Santa Barbara lost one of its most passionate champions on Sunday.
Peter Sklar, founder of Edhat.com, a tireless advocate for citizen-driven online news and an innovator who pushed to change the way his community consumed information, passed away at age 50. He is survived by his wife, Sue Foley, and sons Nick and Zack Sklar.
I had the honor of working with Peter at Edhat from September 2008 to September 2011. It was a three year time period when Edhat, founded by Peter in 2003 as an offshoot of his tech company Coolmaps.com, came roaring into its own as a shining community resource for Santa Barbara and the South Coast. In 2010 Edhat expanded to include four other community sites, three in California and one in New Haven, CT.
Peter was one of the smartest and most interesting guys I have ever met. He was detail oriented, but spent hours obsessing over the big picture. He had a vision for community news that was evolved far beyond the pace of the journalism industry. Ever hear of Patch, that nationwide effort by AOL to get communities covered by the people who live in them? Well, Peter got to that idea about five years early, and he created that community for Santa Barbara. He built Edhat (it might stand for Every Day Happenings Around Town, Doc Searls gives us another insight about the name’s duality in his spot-on post about Peter) with the help of his wife, Sue, and a team of staffers.
Sue used to joke about how he’d ask her if she wanted to go for a walk downtown, but their activity on their date would be counting people wearing sandals or planks on the pier. Ideas were the bread and butter of Peter’s existence, and Edhat thrived because he always wanted to try new things. I wasn’t there at the beginning, but I was ecstatic to work for the website during the time that I did.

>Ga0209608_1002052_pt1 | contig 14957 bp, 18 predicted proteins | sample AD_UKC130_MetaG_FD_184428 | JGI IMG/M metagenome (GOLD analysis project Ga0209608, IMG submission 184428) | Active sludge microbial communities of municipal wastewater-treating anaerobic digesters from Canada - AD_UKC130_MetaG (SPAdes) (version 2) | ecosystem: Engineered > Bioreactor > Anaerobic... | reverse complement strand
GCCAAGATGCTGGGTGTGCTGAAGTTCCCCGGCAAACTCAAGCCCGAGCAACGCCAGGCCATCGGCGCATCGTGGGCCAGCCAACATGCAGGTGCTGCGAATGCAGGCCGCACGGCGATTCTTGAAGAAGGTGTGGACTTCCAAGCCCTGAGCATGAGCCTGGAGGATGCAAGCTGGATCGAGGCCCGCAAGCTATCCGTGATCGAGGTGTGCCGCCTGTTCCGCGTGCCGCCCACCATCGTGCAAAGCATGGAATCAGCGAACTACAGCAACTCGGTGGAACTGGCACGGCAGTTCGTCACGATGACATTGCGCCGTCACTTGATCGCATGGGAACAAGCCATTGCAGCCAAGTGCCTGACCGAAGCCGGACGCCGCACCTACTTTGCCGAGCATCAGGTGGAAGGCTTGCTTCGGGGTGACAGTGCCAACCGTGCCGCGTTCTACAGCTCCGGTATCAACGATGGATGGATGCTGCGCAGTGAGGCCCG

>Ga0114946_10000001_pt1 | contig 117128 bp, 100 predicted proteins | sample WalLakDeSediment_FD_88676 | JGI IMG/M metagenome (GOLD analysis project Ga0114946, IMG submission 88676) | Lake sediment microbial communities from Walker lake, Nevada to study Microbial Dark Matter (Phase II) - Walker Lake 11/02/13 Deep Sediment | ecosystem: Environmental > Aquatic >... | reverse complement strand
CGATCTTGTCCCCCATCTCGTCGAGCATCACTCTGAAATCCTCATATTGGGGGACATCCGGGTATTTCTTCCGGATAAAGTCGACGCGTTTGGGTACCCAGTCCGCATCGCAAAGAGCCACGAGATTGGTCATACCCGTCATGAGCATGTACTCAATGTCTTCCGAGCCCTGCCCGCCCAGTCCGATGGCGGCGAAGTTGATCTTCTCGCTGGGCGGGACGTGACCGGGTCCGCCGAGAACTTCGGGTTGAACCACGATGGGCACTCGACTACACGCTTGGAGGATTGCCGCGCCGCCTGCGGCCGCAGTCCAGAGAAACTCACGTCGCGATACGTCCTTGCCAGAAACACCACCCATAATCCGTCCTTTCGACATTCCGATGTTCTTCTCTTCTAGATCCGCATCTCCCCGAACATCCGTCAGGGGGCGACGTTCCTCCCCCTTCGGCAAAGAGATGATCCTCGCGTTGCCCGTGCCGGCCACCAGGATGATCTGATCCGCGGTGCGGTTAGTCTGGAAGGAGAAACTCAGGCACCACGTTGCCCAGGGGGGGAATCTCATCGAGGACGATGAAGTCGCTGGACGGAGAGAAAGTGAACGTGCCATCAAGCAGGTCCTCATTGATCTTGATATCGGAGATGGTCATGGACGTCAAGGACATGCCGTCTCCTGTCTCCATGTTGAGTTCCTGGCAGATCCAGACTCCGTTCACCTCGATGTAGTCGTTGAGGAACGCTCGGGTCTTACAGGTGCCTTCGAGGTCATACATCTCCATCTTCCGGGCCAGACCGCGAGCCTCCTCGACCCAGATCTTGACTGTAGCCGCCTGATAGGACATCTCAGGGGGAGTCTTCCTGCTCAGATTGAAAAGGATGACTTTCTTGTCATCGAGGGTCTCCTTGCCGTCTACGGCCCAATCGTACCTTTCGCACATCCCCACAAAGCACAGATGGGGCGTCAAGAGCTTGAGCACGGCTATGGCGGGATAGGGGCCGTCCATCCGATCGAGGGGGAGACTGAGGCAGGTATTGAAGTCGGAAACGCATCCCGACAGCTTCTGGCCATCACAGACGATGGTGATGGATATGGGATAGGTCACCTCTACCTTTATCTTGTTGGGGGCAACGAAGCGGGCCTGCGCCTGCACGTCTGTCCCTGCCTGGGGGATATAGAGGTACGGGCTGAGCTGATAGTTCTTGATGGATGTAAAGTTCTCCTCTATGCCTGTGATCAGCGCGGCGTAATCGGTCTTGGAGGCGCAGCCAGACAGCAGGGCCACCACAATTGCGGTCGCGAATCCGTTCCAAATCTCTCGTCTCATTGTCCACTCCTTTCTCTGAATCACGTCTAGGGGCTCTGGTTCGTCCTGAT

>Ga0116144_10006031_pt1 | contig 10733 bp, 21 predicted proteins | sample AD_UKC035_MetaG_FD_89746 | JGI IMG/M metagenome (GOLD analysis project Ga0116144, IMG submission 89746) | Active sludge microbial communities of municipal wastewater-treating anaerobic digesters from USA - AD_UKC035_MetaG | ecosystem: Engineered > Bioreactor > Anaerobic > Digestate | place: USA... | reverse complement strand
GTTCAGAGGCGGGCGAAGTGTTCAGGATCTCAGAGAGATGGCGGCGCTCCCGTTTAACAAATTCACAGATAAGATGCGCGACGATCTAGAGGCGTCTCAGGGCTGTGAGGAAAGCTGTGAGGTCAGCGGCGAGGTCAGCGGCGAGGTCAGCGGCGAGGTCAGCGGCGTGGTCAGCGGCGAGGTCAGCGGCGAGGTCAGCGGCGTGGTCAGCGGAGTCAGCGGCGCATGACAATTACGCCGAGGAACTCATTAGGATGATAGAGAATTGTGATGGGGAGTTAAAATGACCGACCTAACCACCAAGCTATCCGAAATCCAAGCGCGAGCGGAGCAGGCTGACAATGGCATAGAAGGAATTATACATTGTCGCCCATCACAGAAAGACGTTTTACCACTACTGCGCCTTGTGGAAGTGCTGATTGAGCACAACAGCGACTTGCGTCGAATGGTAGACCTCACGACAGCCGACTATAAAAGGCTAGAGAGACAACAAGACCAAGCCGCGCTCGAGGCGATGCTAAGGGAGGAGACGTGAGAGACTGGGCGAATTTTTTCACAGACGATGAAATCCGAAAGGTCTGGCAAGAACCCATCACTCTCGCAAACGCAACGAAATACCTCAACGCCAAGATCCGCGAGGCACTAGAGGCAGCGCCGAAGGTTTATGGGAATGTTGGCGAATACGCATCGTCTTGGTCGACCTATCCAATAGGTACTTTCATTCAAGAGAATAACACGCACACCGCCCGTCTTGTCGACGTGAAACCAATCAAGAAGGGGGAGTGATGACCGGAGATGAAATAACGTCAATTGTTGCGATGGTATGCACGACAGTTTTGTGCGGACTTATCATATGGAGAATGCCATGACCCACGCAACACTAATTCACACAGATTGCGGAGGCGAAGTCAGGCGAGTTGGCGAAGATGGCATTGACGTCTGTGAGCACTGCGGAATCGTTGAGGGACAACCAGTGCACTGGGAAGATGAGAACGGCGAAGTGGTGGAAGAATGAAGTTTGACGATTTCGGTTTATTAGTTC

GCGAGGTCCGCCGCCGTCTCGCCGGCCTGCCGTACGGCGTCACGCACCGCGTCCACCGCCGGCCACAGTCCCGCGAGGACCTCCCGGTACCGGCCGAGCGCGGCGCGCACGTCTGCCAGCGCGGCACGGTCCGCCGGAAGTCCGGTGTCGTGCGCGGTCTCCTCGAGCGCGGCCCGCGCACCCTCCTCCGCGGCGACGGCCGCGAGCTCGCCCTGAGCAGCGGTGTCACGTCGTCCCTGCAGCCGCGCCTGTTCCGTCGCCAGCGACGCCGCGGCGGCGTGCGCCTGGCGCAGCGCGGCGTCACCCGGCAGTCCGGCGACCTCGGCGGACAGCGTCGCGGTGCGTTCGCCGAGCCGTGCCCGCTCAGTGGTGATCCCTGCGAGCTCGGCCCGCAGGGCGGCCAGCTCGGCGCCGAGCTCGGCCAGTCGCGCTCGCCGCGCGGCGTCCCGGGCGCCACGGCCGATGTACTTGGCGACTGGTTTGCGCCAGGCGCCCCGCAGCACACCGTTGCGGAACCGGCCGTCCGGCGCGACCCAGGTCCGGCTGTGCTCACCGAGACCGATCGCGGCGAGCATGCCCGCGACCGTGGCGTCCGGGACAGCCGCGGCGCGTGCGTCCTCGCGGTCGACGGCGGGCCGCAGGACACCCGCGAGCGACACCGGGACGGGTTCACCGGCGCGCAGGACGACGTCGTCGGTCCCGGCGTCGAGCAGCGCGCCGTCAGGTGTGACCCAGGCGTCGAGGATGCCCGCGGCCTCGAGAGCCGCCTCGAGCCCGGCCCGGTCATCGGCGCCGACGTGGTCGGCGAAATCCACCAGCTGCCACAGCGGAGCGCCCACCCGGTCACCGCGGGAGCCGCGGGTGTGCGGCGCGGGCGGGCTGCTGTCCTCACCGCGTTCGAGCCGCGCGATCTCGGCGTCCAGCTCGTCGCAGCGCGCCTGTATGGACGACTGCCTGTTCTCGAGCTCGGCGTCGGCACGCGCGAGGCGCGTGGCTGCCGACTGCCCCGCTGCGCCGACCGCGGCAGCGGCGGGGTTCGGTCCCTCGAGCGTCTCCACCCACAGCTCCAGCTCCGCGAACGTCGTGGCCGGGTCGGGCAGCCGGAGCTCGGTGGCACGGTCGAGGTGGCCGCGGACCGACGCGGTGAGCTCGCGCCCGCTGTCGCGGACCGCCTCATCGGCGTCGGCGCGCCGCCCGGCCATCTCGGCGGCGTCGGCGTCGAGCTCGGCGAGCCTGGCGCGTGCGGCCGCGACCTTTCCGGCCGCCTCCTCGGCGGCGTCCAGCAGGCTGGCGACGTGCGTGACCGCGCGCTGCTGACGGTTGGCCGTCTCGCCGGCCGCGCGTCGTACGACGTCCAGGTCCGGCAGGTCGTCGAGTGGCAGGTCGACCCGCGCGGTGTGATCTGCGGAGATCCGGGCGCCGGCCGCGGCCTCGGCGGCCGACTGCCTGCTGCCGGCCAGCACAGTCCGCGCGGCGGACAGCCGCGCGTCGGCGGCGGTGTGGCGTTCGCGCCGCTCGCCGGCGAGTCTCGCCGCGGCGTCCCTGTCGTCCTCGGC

Peter was personally involved in every single aspect of Edhat. He counted palm trees, he wrote stories and took photos, he read every single comment. He worked with columnists, sold advertising, put together Groupon-style deals for his users to benefit from. He always admitted that he “wasn’t a journalist,” but he knew a heck of a lot more about journalism than a lot of news professionals I’ve worked with.
As a publisher, he responded personally to every complaint that came into his inbox with kindness, no matter how nasty the writer’s tone. He took criticism personally and used every complaint as an opportunity to improve the site. He worked all hours when there were fires in the hills and people were dependent on Edhat for news updates. He pushed the county of Santa Barbara to offer better public information services as a result of the Zaca Fire and Gap Fires – and they responded. When the Jesusita and Tea fires happened, we were better informed – and tens of thousands of readers came to Edhat because it was the best source of up-to-the-minute, organic information about what was really happening. Peter and his family were evacuated during the Jesusita fire, so he helped me update the site from his mother-in-law’s retirement community. He was the epitome of the “dedicated staff.”
It was an honor and a privilege to work for him. We didn’t always agree, in fact, sometimes we downright argued. But he always treated me with respect, and after spending hundreds of hours working on the website with him I learned more about technology, community and the wild world of online media than I’ll ever be able to remember.
Sue, Nick, Zack, Molly, the dedicated staff – my thoughts are with all of you during this awful time. I will be telling people about Peter for the rest of my life – his legacy of creativity and fearlessness deserves to never be forgotten. Oh, and he had a darn good sense of humor, too.